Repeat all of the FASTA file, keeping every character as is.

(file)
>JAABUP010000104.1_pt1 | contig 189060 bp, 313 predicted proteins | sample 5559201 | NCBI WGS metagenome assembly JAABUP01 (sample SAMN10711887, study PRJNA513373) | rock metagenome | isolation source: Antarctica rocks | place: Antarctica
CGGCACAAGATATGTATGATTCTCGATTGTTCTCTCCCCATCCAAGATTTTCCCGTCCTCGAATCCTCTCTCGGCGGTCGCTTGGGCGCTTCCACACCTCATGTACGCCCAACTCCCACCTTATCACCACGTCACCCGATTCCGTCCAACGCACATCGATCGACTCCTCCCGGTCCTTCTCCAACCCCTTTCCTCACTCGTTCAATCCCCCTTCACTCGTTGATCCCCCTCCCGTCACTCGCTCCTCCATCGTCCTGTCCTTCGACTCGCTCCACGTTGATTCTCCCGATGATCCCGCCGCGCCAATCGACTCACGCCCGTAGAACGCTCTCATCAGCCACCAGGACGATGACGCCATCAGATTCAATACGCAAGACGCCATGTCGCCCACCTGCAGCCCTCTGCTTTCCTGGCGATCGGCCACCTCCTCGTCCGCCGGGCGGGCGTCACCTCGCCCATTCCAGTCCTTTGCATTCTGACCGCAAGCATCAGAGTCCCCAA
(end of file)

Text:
>JAABUP010000104.1_pt1 | contig 189060 bp, 313 predicted proteins | sample 5559201 | NCBI WGS metagenome assembly JAABUP01 (sample SAMN10711887, study PRJNA513373) | rock metagenome | isolation source: Antarctica rocks | place: Antarctica
CGGCACAAGATATGTATGATTCTCGATTGTTCTCTCCCCATCCAAGATTTTCCCGTCCTCGAATCCTCTCTCGGCGGTCGCTTGGGCGCTTCCACACCTCATGTACGCCCAACTCCCACCTTATCACCACGTCACCCGATTCCGTCCAACGCACATCGATCGACTCCTCCCGGTCCTTCTCCAACCCCTTTCCTCACTCGTTCAATCCCCCTTCACTCGTTGATCCCCCTCCCGTCACTCGCTCCTCCATCGTCCTGTCCTTCGACTCGCTCCACGTTGATTCTCCCGATGATCCCGCCGCGCCAATCGACTCACGCCCGTAGAACGCTCTCATCAGCCACCAGGACGATGACGCCATCAGATTCAATACGCAAGACGCCATGTCGCCCACCTGCAGCCCTCTGCTTTCCTGGCGATCGGCCACCTCCTCGTCCGCCGGGCGGGCGTCACCTCGCCCATTCCAGTCCTTTGCATTCTGACCGCAAGCATCAGAGTCCCCAA